The Okanagan Rail Trail, which is 50 kilometres in length, starts at the north end of Kalamalka Lake and ends at the centre of Okanagan Lake in downtown Kelowna. (Contributed)

The Okanagan Rail Trail, which is 50 kilometres in length, starts at the north end of Kalamalka Lake and ends at the centre of Okanagan Lake in downtown Kelowna. (Contributed)

Okanagan Rail Trail bathrooms removed from trail head amid COVID-19

RDNO removes porta-potties from Kickwillie entrance to curb spread of virus

Okanagan Rail Trail users will have one less place to do their business amid the COVID-19 pandemic.

The Regional District of North Okanagan announced March 25 it will remove porta-potties from the Kickwillie entrance of the rail trail as they can’t be disinfected between each use.

The parking area at this entrance was closed two days prior when the District of Coldstream announced closures of public spaces, parks, beaches and parking lots to allow for social distancing.

The RDNO’s removal of the restroom facilities is an extra measure to reduce the spread of the novel coronavirus.

“We do not make decisions like this lightly, but we are absolutely focused on taking actions for the health of our community,” community services general manager Mike Fox said.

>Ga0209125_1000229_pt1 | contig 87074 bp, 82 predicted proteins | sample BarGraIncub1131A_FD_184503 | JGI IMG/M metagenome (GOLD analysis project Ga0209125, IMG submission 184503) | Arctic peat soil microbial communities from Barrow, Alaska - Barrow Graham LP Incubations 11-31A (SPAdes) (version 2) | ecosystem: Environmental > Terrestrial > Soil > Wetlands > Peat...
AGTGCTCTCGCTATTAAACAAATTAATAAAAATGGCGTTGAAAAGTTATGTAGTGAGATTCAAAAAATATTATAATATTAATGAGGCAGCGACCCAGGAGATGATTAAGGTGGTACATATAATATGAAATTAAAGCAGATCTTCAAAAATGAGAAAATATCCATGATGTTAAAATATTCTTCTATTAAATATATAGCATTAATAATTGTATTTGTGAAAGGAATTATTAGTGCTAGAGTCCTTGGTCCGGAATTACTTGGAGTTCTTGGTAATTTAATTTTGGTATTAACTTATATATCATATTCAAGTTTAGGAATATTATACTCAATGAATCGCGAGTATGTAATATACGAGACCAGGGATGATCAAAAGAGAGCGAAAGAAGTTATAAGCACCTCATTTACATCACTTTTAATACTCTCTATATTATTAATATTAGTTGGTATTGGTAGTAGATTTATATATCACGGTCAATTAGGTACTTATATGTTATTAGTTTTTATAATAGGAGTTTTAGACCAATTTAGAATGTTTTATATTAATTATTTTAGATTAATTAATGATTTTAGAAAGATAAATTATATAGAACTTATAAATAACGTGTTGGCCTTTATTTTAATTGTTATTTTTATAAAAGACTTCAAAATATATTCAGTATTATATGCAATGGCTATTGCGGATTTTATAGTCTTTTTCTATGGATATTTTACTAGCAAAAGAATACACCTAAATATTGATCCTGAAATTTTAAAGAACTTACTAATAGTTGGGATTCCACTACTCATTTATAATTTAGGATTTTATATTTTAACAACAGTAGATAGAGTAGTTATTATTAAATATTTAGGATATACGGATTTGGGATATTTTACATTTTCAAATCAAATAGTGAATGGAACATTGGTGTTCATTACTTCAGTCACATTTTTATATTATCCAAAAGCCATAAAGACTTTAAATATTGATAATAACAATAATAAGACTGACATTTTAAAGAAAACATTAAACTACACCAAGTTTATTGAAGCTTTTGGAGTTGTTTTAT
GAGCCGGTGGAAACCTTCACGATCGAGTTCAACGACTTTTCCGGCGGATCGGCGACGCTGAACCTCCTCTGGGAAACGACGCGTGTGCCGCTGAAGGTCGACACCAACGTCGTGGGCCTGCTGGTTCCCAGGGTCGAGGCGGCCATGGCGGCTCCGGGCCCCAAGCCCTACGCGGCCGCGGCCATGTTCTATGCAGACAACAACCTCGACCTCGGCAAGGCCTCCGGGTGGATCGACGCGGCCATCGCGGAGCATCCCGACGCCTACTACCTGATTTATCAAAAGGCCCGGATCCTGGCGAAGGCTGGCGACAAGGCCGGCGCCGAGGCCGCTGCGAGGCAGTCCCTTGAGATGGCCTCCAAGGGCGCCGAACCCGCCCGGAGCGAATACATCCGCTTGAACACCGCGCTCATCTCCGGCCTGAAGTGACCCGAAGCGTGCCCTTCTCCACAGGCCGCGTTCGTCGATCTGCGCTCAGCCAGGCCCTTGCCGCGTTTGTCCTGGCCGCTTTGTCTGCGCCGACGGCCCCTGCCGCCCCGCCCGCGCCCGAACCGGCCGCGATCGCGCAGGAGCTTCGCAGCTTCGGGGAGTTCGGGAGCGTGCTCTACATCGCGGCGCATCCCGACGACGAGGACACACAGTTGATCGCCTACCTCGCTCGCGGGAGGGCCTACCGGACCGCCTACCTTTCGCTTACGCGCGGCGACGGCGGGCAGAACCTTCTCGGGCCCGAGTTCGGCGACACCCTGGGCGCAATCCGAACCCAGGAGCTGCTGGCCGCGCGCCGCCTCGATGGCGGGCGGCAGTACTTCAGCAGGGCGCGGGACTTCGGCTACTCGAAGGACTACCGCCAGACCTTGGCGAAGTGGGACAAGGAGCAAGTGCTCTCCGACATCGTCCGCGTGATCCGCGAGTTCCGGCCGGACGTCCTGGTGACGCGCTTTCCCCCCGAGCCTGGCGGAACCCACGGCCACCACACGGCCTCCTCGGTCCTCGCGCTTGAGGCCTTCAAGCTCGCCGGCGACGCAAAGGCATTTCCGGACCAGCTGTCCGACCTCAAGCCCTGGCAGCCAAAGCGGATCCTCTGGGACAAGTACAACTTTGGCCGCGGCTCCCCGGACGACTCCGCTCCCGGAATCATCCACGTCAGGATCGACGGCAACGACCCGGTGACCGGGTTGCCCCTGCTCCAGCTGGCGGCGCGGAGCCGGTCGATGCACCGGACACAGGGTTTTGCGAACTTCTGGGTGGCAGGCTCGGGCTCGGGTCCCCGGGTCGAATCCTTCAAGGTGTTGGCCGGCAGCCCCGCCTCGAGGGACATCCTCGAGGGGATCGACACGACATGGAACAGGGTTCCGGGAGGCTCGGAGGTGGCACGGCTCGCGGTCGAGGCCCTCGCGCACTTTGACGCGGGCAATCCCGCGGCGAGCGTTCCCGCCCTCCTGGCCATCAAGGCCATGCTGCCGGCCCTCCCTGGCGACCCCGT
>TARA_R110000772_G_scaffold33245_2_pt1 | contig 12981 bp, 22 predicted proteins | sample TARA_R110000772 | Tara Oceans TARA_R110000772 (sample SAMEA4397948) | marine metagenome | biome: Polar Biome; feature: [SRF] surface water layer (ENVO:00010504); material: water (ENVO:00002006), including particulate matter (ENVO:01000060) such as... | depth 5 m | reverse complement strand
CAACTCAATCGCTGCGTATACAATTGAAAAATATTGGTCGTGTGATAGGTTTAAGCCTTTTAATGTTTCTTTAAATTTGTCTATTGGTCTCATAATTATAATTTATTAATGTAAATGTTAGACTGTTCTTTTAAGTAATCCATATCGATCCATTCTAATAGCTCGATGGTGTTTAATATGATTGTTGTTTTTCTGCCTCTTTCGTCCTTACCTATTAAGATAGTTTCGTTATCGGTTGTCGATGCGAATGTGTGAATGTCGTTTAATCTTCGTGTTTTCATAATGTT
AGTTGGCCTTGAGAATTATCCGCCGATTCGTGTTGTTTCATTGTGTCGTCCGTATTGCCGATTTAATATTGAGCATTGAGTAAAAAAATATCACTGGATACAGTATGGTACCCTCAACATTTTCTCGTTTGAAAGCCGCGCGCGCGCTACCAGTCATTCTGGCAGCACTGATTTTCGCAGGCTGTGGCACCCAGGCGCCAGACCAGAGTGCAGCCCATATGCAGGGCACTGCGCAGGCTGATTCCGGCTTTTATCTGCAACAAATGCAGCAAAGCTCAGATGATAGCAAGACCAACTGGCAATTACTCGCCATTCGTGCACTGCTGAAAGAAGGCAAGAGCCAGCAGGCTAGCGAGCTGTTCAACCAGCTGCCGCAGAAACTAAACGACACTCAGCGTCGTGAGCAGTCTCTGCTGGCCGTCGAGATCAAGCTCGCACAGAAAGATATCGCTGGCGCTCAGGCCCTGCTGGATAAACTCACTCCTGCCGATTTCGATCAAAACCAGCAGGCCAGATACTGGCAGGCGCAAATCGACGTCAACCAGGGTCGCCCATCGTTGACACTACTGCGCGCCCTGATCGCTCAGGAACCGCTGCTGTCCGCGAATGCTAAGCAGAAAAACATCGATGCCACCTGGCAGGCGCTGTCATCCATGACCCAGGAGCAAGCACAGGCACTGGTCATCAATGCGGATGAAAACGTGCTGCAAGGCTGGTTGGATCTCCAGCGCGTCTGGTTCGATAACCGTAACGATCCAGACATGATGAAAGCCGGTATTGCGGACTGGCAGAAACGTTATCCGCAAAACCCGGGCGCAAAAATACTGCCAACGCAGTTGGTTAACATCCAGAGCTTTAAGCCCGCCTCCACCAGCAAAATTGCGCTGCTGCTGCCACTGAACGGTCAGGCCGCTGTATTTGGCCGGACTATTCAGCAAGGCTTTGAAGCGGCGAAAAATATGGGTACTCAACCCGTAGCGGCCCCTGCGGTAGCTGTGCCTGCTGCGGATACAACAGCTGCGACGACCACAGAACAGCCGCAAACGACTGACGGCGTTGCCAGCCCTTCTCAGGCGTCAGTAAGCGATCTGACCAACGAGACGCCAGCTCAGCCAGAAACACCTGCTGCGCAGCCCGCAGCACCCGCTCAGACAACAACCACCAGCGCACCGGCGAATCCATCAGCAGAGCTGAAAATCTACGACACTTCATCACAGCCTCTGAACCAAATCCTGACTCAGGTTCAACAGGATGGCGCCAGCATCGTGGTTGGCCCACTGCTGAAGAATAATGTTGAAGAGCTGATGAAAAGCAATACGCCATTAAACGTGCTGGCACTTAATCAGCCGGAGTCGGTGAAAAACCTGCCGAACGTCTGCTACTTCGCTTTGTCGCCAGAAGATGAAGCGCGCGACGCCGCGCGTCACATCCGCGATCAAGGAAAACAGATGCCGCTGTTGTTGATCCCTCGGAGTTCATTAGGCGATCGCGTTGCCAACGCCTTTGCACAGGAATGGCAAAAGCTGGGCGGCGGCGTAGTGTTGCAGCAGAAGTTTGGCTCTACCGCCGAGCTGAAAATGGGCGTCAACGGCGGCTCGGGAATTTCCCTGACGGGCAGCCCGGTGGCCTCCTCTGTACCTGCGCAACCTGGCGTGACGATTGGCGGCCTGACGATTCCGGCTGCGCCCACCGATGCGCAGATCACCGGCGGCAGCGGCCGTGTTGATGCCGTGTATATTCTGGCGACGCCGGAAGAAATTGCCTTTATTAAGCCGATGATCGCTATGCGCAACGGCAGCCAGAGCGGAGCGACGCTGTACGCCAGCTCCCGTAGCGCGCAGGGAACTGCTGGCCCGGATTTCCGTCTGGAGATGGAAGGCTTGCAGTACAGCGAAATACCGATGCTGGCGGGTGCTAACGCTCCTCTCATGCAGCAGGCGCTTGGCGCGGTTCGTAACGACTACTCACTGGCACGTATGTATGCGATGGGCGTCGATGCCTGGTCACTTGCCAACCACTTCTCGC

“The RDNO is following the direction of the province, and after BC Parks closed the washrooms at the Kekuli Bay Provincial Park, we felt it was appropriate to do the same at Kickwillie.”

Meanwhile, the Greater Vernon Community Gardens, located in West Vernon, East Hill and Okanagan College, won’t be opened until further notice.

The proximity of garden beds is too close to allow for two metres of social distancing, the RDNO said.

At peak times, these gardens, which were slated to open April 5, can be a high-traffic location with older adults who may be more susceptible to COVID-19.

READ MORE: Why you don’t know which B.C. city has COVID-19 cases: Interior Health explains

READ MORE: Coldstream closes public places


@caitleerach
Caitlin.clow@vernonmorningstar.com

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